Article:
I personally think Yahoo and Speakeasy have done an excellent job. They accomplished their goal and really addressed the point I’m trying to make in this post. I just hope some other companies will seriously consider what they are doing, before they try and get their users to install hacked up copies of Firefox.

Extensions and Themes are the best way to customize a browser. If at all possible, try to keep within those frameworks. You’ll thank yourself later when you realize that you need little/no changes to work perfectly with Firefox 1.5 or later.


After Asa and djst started I couldn’t resist

After Asa, and djst started redesigning the toolbar, it got me thinking. What would be the best config for the general user? So I got playing, and here’s what I came up with:

Option 1

Toolbar 1

This is more compact, and better (IMHO) for larger displays at higher resolutions. There icons are selected and positioned based partially on IE parity, as well as a few are placed to introduce Firefox Advantages (new tab). Secondly they are spaced and catagorized appropriately (core navigation features, url bar, quick search, browser accessory features).

Option 2

Toolbar 2

This is even more of a feature parity, and keeps the same concept. The big ‘advantage’ here is that the URL is more visible on smaller displays. Not sure if that long is needed. Most end users will only enter domains, not long url’s, so having that much space is mostly irrelevant.

The one button that would be cool to have with either is a second bookmark button to add the current page as a bookmark. That way even such a feature as bookmarking is visually represented easily in the interface.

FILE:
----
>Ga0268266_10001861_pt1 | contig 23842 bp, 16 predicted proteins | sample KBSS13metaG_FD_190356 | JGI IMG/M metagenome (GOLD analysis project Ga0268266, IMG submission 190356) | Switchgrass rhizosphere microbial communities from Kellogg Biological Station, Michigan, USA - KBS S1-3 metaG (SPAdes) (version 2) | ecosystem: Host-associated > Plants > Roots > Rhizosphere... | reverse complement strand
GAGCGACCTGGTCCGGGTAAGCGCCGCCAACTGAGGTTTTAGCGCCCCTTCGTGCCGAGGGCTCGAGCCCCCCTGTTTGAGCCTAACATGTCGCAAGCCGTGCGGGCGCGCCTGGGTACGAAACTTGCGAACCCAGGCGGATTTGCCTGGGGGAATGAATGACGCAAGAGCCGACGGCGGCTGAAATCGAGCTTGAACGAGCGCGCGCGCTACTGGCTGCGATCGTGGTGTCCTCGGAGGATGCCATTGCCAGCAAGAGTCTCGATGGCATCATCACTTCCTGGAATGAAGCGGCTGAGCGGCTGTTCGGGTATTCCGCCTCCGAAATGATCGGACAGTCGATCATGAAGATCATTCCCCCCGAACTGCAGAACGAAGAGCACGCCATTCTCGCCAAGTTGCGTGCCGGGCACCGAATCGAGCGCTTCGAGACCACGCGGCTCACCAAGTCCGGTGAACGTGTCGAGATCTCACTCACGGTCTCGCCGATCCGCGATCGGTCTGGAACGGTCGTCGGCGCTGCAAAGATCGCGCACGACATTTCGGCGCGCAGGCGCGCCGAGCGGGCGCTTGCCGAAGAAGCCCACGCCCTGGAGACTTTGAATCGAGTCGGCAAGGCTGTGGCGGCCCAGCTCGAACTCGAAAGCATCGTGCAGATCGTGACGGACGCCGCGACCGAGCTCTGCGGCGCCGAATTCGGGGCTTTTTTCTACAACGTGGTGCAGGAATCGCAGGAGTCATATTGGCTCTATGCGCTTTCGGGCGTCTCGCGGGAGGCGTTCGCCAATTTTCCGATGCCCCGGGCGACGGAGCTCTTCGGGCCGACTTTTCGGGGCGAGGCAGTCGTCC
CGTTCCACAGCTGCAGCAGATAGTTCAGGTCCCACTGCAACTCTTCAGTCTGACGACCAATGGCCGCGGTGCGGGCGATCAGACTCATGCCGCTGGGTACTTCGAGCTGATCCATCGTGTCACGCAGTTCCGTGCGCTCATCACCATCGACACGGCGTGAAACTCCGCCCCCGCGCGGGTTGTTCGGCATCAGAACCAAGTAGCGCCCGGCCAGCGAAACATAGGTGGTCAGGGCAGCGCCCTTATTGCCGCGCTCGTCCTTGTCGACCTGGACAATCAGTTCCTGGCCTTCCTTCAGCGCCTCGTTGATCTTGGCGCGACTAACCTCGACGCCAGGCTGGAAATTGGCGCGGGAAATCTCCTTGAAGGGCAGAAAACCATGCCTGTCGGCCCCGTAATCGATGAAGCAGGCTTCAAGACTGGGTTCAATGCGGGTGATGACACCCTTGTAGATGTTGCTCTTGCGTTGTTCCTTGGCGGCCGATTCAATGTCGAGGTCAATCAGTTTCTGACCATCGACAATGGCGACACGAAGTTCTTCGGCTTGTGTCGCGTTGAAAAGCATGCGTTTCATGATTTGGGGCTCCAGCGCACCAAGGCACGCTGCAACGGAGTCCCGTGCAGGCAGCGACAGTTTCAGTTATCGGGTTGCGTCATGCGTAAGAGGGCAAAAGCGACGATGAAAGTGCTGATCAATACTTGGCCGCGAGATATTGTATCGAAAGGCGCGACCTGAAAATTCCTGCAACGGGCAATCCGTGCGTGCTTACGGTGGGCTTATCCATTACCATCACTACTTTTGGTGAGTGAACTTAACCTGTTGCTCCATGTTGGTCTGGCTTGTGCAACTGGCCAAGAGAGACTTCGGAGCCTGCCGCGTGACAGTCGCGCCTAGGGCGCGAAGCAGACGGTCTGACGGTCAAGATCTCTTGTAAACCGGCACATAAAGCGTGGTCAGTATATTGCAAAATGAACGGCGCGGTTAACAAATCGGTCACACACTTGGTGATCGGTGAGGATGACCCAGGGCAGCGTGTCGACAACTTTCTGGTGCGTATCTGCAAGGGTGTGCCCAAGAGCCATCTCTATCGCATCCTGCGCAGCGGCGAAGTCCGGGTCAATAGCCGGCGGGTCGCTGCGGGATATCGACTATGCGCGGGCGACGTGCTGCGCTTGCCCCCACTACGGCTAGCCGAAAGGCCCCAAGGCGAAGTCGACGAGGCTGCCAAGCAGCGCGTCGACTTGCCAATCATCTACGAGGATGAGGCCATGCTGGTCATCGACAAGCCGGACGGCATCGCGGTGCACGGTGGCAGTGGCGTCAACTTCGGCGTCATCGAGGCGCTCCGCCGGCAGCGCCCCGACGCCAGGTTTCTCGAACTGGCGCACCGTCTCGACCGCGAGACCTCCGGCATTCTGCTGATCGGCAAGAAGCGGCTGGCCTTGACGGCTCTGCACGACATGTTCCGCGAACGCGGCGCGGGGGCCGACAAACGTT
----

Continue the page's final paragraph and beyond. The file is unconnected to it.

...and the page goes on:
Ideally I see three goals:

  • Parity, reduce the learning curve for potential new users.
  • Optimize screen real-estate. As much page space as possible. Minimize clutter.
  • Make common features, and our ‘best parts’ visible. Such as the go button, quick search, as well as tabs (it’s a big feature).

End users aren’t learning key commands. That’s why they like GUI’s. So things like tabs become much more accessible as a button than as a menu option in the file menu. That’s obscure, and users don’t see it. But as a button it’s easily accessible.

Comments welcome.


Prevent websites from removing right-clickability

Between being sick the other day, and studying for some serious tests next week, I’m reading and seeing things (and not other things). Disregard. For historical purposes only until further notice.

First let me say on a personal level, I’m very much in favor of bug 86193. But I’m not sure everyone will be as thrilled as I am.

The web browser serves as the vehicle to the corporate intranet. A vast resource of company resources. The problem many companies have had with making their companies assets available on the intranet is stealing. It’s harder for an employee to go into a document storage facility, and steal some folders. It’s very easy for someone to browse into the companies document retention system and lift some very important data.

But enough background, what does this have to do with Mozilla?

I’ve got a small suspicion, this could cause Mozilla to loose a chance at being the browser of choice in the workplace, with this patch. The problem is many companies are deploying Asset Management Software. They want employees to browse the resources, and easily work with them as necessary, and per company protocols. What they don’t want, is a user just saving to their HD. As a result, with software like this, right click is often disabled (see bug), and various other methods are used to obscure the image (funny CGI’s that save with file name and improper extension, etc.).

Granted there is no 100% security on the web, and a user could also take a screenshot, or http dump, or one of the many methods available (get Page Info and go to the media tab). Most of these methods are out of reach (or at least knowledge) of the casual user. Meaning, the assets are at least safe from the general user who wants to take advantage.